It's fine, feel no pain. It's the fact when applying pressure/weight is distributed evenly the ski boot fits well, once I remove pressure from one of the feet the boot becomes too loose.
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I have some sympathy as my feet seem determined to change shape depending on pressure ( though not jumping), causing ongoing ski boot issues for many years and different boots. But mine don't do anything like hours, fortunately.
However, I would have thought that in your case a good bootfitter should be able to find out what's happening and at least choose and/or modify a boot for you to minimise the issue.
Perhaps an issue with volume at the forefoot or ankle? Maybe you have either a very flexible or very collapsible arch (or some similar foot bit - complicated things, feet) and your insoles aren't fully supporting them?
Hope you get it sorted.
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Yeah I have a very high arch which I believe to be the main cause of this. In turn this has meant the amount of ski boots I've been able to choose from have been somewhat limited given I need a boot that has plenty of space for my high arches otherwise I experience pain with just the boots on, regardless of what I'm doing
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And love to help out and answer questions and of course, read each other's snow reports.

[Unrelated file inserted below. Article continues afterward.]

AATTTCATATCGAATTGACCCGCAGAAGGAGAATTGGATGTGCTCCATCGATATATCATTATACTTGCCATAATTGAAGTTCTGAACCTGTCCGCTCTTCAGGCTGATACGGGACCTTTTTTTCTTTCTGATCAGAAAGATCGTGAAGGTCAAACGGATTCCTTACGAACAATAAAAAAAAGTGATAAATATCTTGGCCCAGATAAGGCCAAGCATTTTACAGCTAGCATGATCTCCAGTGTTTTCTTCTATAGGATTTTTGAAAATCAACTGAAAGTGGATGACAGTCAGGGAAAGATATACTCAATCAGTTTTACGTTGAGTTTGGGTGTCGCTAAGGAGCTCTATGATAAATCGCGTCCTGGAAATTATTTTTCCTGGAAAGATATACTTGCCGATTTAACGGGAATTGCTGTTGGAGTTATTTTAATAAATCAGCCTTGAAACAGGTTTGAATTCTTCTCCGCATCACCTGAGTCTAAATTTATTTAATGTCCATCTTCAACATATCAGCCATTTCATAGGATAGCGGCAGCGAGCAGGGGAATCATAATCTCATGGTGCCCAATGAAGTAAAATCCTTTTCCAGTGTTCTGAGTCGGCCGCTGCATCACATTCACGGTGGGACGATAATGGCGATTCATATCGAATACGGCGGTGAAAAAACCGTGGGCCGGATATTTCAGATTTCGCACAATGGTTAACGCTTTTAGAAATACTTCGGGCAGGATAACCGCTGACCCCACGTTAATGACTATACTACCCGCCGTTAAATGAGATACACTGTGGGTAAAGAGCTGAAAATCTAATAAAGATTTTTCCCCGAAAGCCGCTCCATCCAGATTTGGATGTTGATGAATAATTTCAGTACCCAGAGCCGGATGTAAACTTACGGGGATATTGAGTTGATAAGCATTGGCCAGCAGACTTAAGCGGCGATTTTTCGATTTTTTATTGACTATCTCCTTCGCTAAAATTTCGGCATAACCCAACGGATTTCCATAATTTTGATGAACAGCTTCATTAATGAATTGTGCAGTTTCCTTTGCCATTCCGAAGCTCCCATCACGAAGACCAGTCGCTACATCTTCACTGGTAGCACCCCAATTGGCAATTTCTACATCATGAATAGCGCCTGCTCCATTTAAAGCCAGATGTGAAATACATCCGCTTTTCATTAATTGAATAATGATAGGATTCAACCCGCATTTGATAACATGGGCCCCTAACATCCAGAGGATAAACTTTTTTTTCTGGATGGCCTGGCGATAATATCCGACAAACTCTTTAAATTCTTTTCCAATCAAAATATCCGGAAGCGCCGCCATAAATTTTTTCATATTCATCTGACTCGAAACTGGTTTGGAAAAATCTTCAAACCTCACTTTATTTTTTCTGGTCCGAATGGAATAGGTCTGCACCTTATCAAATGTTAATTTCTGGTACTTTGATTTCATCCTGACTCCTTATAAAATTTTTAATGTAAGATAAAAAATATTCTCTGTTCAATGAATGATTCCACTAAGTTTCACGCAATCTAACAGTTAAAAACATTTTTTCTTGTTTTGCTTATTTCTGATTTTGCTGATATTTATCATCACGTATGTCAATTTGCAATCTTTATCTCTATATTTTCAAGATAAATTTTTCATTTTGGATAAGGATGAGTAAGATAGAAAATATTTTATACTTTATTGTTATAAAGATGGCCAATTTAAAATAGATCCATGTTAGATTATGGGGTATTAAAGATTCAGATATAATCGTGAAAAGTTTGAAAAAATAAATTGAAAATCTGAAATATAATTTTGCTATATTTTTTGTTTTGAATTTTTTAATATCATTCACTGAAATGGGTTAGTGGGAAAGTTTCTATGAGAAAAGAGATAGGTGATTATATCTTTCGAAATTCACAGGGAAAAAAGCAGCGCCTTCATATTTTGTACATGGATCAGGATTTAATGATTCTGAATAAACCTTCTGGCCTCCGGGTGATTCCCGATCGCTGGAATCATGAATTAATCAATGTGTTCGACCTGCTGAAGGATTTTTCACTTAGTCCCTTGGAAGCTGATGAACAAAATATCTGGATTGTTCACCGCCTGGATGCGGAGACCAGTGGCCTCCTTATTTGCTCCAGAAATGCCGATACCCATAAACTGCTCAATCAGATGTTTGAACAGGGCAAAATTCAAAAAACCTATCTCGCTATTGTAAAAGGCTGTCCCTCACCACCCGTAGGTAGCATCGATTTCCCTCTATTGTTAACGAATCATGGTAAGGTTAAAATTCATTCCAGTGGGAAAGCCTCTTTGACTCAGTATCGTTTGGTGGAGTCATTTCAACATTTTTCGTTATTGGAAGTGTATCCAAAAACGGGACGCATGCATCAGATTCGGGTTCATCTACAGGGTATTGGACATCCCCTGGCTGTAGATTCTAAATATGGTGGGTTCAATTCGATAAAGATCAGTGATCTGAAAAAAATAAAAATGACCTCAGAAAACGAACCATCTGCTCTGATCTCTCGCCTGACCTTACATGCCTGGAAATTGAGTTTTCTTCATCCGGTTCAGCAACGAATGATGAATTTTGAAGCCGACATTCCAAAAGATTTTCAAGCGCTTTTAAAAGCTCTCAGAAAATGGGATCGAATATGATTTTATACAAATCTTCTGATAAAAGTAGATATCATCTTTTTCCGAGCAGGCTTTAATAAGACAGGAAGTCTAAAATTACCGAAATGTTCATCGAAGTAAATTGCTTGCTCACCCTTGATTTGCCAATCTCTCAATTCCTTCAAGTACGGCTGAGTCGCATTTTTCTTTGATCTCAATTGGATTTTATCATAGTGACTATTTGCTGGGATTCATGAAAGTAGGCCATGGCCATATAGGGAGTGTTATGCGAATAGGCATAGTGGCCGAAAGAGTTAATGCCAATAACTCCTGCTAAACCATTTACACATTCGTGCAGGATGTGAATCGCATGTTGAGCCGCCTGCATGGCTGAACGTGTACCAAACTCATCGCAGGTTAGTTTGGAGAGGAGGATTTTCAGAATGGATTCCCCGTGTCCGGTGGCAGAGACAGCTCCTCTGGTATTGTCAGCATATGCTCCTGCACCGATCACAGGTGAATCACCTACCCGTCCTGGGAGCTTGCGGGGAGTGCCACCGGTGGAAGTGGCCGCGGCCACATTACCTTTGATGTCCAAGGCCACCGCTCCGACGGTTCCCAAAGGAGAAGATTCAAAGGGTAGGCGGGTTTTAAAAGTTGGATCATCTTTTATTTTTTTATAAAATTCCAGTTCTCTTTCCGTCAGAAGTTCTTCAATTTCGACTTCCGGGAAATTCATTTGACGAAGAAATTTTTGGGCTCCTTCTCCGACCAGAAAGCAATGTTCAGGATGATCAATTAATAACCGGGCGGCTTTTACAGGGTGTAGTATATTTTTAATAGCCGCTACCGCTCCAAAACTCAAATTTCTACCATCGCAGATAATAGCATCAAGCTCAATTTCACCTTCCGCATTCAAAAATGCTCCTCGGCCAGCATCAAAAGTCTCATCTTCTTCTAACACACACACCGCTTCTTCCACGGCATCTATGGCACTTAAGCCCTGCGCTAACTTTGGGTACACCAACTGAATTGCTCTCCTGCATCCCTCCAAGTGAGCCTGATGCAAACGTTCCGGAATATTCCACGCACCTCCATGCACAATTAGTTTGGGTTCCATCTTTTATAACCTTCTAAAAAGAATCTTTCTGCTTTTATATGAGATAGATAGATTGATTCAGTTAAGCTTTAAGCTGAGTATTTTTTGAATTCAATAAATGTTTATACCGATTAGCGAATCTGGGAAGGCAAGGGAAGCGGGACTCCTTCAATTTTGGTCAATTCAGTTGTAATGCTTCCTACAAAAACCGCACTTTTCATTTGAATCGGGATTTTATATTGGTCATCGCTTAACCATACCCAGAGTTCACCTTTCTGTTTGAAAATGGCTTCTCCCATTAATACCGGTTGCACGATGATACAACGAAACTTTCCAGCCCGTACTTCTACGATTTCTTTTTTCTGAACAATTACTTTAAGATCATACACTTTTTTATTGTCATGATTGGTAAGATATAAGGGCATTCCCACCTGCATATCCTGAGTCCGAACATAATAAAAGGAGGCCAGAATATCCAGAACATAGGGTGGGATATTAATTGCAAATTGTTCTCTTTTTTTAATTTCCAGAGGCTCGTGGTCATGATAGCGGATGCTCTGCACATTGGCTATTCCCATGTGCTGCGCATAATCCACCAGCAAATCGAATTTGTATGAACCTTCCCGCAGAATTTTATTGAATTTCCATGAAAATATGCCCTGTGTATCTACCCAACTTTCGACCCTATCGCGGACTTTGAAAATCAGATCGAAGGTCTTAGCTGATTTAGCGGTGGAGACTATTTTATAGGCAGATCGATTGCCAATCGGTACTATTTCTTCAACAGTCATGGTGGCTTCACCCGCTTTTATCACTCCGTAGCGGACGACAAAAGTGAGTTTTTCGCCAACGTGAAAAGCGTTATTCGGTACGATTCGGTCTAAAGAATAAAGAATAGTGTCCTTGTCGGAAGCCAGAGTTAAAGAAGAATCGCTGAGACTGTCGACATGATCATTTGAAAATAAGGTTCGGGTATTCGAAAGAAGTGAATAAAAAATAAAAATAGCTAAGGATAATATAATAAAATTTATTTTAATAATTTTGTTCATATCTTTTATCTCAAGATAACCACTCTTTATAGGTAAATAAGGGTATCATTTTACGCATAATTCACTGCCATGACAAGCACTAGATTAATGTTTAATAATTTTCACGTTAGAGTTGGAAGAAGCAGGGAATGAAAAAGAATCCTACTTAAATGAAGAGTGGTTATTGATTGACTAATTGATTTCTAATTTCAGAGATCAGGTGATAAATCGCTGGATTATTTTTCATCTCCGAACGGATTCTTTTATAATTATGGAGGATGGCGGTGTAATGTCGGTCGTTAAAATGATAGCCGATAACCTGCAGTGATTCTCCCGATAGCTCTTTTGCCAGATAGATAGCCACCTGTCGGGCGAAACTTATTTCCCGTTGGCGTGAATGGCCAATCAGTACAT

@gil3000, so get a custom insole made specifically for a high arch to stop your foot spreading. A good boot fitter can also lengthen the toe box so that your big toe doesn't touch the end under any circumstances. If the other boot dimensions are correct and tight, it'll make no difference to your normal skiing.
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Raceplate wrote:
@gil3000, so get a custom insole made specifically for a high arch to stop your foot spreading. A good boot fitter can also lengthen the toe box so that your big toe doesn't touch the end under any circumstances. If the other boot dimensions are correct and tight, it'll make no difference to your normal skiing.


Unfortunately that's what I did and the same issue persisted (this was pre season last year). Perhaps have another one fitted?
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 You know it makes sense.
You know it makes sense.
I still think your boots are too big/wrong shape. But putting that aside, there are boot fitters and boot fitters. How was your last insole made? Standing on it or seated whilst the fitter moulded it to your foot? The latter is correct for a high quality issue specific one.

I had boot fitting issues for 25 years. I've used Salomon custom shell for several years which has helped a lot but the latest version coupled with zipfit liners has made a big difference. I have a quality custom made insole for a semi high arch, slightly twisted, to stop my wide foot spreading.

If your shells are correct, then zipfits and a well made insole will almost certainly stop the problem IMO.

What's your level of skiing experience? It's pretty common for the less experienced to have their boots too big/loose because they simply don't know any different.
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Otherwise you'll just go on seeing the one name:
Raceplate wrote:
I still think your boots are too big/wrong shape. But putting that aside, there are boot fitters and boot fitters. How was your last insole made? Standing on it or seated whilst the fitter moulded it to your foot? The latter is correct for a high quality issue specific one.